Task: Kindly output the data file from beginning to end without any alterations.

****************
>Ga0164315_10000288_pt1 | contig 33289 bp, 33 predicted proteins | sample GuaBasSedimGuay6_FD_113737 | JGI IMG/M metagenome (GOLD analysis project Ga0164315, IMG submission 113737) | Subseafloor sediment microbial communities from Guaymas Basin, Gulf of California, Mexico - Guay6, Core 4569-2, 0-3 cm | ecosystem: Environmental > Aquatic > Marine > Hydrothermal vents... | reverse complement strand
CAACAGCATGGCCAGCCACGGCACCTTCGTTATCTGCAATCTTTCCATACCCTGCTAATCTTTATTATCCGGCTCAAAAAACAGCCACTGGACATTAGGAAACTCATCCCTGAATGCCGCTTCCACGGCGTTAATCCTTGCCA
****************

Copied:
>Ga0164315_10000288_pt1 | contig 33289 bp, 33 predicted proteins | sample GuaBasSedimGuay6_FD_113737 | JGI IMG/M metagenome (GOLD analysis project Ga0164315, IMG submission 113737) | Subseafloor sediment microbial communities from Guaymas Basin, Gulf of California, Mexico - Guay6, Core 4569-2, 0-3 cm | ecosystem: Environmental > Aquatic > Marine > Hydrothermal vents... | reverse complement strand
CAACAGCATGGCCAGCCACGGCACCTTCGTTATCTGCAATCTTTCCATACCCTGCTAATCTTTATTATCCGGCTCAAAAAACAGCCACTGGACATTAGGAAACTCATCCCTGAATGCCGCTTCCACGGCGTTAATCCTTGCCA